A U.S. agency on Thursday accepted local claims that there is a higher incidence of cancer and other health ills on Vieques island compared with neighboring Puerto Rico, but said there is no proof the problem is linked to U.S. military activity.
The long-awaited preliminary report was widely criticized by Puerto Rican officials and Vieques residents long resentful of health problems that they blame on the Navy, which used the tiny island as a bombing range for six decades.
The 361-page report by the U.S. Agency for Toxic Substances and Disease Registry nearly concludes a federal investigation into health problems on Vieques, but critics said they would continue to fight for those who are ill.
"We have people from Vieques who got sick through exposure that could have been prevented if the agency had done its job," said local scientist Arturo Massol, who was invited to consult on the review but said he was never contacted. "As a result of that reality, this agency, which has dragged its feet, has become in part responsible for the damage to their health."
In 2009, the agency pledged to review its much criticized 2003 report that found there was essentially no health risk from the bombing range, which was closed that year.
But critics point to a study by a former Puerto Rico health minister that found cancer rates on Vieques were 27 percent higher than on the main island. That study said there are no significant lifestyle differences between the two groups, and said it also detected a higher prevalence of other illnesses, including diabetes, asthma and epilepsy.
U.S. officials maintain in the new report that the scientific data presented about island health problems was inadequate, limited and flawed, making it "difficult and uncertain" to interpret findings regarding chronic diseases. The report said elevated levels of certain chemicals in people's bodies could be attributed to causes other than military activity.
The agency suggested U.S. officials could work with the Puerto Rico government to obtain additional samples and keep track of health conditions on Vieques.
"We believe that Viequenses are right to be concerned about their health, and we are proposing certain actions to ensure their health," said Christopher Portier, director of the agency.
Vieques Mayor Evelyn Delerme said the report lacked credibility and offered no new information.
"It appears that this report is intended to be 'inconclusive by design,'" she said in a statement.
Pedro Pierluisi, Puerto Rico's nonvoting in the U.S. House of Representatives, said he would request a congressional hearing to discuss the report's findings and obtain an update on the cleanup of unexploded munitions that began in 2005.
He called the report flawed.
"The health problems of Vieques residents have long been recognized," he said. "You have to ask yourself why the federal government has not made the effort to obtain information that will allow it to reach responsible conclusions."
U.S. Rep. Steve Rothman, a Democrat from New Jersey, said the report did not address concerns about what he called alarmingly high rates of serious and disabling health care problems in Vieques.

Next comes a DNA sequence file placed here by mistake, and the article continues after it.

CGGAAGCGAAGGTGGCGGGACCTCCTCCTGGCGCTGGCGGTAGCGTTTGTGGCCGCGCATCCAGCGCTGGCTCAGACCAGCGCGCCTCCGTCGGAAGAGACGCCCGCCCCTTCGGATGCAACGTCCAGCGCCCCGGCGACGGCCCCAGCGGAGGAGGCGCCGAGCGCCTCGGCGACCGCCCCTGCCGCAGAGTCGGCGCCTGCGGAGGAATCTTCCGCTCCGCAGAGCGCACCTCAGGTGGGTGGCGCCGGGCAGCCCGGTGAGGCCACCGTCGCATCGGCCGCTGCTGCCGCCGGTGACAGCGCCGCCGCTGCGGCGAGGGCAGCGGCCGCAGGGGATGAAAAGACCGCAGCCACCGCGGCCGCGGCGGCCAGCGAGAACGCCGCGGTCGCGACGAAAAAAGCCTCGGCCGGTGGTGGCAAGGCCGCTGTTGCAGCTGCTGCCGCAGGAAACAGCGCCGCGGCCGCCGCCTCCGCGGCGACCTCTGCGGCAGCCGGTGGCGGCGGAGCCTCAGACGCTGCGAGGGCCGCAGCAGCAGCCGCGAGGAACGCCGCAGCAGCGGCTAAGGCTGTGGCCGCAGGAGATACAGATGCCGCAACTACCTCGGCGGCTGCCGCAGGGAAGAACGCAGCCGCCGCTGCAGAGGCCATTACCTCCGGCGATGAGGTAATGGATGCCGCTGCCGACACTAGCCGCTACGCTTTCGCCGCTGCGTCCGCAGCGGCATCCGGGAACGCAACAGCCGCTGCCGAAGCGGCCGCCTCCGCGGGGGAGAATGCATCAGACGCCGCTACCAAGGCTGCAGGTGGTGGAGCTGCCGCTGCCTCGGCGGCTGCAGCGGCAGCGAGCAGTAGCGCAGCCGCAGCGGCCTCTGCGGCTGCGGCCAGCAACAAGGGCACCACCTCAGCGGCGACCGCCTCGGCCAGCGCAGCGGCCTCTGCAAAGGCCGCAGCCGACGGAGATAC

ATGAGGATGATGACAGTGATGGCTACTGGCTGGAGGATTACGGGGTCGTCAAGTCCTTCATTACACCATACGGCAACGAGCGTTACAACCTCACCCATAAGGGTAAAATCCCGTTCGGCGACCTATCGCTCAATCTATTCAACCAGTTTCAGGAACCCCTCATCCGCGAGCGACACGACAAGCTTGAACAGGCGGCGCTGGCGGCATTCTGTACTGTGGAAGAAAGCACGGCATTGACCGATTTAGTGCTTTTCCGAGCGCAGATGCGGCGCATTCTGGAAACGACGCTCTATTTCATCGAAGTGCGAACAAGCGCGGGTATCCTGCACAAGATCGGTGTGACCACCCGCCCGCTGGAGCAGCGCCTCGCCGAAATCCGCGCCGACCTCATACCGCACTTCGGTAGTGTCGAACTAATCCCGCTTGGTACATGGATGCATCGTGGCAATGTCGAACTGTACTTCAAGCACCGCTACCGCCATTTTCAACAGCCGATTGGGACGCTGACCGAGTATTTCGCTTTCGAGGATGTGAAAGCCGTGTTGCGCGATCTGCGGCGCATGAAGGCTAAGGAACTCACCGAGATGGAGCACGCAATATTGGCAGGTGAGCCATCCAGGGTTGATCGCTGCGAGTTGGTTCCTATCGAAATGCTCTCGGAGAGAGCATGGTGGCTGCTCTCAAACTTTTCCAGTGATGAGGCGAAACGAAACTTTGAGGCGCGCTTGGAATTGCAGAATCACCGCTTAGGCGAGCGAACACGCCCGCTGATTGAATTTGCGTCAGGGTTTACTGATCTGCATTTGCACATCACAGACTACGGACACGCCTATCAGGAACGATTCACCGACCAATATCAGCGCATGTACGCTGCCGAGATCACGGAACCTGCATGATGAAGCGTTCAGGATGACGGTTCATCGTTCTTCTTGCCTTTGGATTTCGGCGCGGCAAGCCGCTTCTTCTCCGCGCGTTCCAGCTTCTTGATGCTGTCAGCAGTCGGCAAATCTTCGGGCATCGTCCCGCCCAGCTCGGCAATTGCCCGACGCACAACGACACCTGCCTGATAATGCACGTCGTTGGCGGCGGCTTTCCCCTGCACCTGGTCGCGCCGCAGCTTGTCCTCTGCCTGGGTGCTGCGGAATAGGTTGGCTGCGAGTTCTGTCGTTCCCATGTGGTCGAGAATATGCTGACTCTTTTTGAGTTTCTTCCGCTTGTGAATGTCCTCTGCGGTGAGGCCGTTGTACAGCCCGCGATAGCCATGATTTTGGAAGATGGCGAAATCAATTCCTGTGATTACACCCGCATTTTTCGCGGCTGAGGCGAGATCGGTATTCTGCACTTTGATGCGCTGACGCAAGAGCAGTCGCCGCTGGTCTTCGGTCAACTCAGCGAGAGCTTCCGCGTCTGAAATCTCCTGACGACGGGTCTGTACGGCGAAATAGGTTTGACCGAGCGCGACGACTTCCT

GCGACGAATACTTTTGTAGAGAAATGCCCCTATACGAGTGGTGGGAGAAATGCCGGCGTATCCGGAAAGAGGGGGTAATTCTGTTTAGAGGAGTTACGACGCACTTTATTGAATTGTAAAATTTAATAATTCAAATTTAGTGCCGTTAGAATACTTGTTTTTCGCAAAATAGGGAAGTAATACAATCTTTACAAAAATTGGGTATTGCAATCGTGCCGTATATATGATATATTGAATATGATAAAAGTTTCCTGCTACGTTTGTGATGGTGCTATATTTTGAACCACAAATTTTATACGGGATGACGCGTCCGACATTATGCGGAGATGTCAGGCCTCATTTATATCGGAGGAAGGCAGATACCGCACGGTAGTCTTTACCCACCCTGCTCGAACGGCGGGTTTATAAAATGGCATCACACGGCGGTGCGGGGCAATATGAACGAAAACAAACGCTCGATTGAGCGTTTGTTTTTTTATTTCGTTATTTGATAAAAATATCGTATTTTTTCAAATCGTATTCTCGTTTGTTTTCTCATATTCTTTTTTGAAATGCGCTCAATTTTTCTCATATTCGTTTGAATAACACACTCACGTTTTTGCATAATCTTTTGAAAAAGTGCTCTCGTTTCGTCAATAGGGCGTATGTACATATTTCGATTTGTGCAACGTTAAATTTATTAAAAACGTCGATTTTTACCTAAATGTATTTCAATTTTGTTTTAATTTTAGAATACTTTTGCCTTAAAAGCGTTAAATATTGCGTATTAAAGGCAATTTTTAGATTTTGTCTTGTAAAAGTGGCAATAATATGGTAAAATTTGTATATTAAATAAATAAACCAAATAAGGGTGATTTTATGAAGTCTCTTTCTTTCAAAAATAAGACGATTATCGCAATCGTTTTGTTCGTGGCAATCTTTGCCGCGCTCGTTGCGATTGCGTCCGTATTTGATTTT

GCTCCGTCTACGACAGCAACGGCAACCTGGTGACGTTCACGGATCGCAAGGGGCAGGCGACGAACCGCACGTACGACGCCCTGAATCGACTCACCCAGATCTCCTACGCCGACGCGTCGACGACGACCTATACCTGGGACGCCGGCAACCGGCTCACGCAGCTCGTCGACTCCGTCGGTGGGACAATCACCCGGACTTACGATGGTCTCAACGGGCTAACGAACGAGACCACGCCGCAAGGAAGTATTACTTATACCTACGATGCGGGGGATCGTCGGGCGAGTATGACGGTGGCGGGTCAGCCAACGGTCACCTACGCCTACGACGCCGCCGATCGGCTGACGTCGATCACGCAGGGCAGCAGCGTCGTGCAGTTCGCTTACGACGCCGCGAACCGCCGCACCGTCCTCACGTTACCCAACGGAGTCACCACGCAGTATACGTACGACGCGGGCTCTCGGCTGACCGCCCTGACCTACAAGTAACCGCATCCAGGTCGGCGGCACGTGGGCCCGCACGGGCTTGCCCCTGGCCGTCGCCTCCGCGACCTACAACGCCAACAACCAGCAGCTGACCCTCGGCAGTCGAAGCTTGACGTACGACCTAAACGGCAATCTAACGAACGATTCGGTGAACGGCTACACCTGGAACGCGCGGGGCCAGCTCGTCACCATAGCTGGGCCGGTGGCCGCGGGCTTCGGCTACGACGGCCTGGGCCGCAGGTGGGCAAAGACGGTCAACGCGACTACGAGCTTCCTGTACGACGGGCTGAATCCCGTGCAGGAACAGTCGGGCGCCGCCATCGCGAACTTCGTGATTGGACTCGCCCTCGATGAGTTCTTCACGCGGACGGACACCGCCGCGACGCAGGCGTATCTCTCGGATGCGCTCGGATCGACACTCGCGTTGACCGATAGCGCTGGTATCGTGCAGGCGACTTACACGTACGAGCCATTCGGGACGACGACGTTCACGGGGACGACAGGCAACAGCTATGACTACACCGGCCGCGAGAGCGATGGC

"I am disappointed that the ... report provided more questions than answers," Rothman said. "It is astonishing that the ATSDR seems to still hold that decades of bombing on the island by the U.S. Navy with military ordnance pose no harmful health effects."
In April, Rothman proposed the Vieques Recovery and Development Act, which calls for creation of a toxic research center and hospital on the island among other things.
One of the report's key findings is that some Vieques residents are exposed to high levels of mercury from eating fish. That problem is not linked to previous military activity, said Portier, who suggested people eat fish low in mercury.
The report does warn that some areas of the former bombing range still present a risk.
"Recently collected data ... demonstrate the remaining potential for localized contamination, which, if people frequented those areas, could be of health concern," it stated.
The Navy has said its forces accidentally fired 263 rounds of ammunition tipped with depleted uranium on the Vieques range in 1999, violating federal law.
The bombing range closed in 2003 following years of protests about environmental risks and the 1999 killing of a Puerto Rican civilian guard by an errant bomb.
Hermogenes Marrero, a 59-year-old retired U.S. Marine sergeant living in Puerto Rico, blames his colon cancer and other ailments on toxins that he says he was exposed to while working at Vieques from 1970 to 1972.
He said he was surprised by the new report and accused the government of hiding information.
"When the Navy says one does not become sick from that, that is not true," said Marrero, who filed a claim against the U.S. government in 2002 and is still waiting for it to be resolved.
Also pending is a lawsuit filed against the federal government in September 2007 that names 7,100 claimants from Vieques, an island of about 10,000 people.
Mississippi lawyer John Eaves Jr. said the new report recycles conclusions from the 2003 report and demonstrates a lack of credibility.
"We're very disheartened," he said. "We thought the agency was truly going to take a fresh look as was promised."
The Agency for Toxic Substances and Disease Registry is seeking public comment through March before issuing a final report that would include recommendations for unidentified future work to be done in Vieques.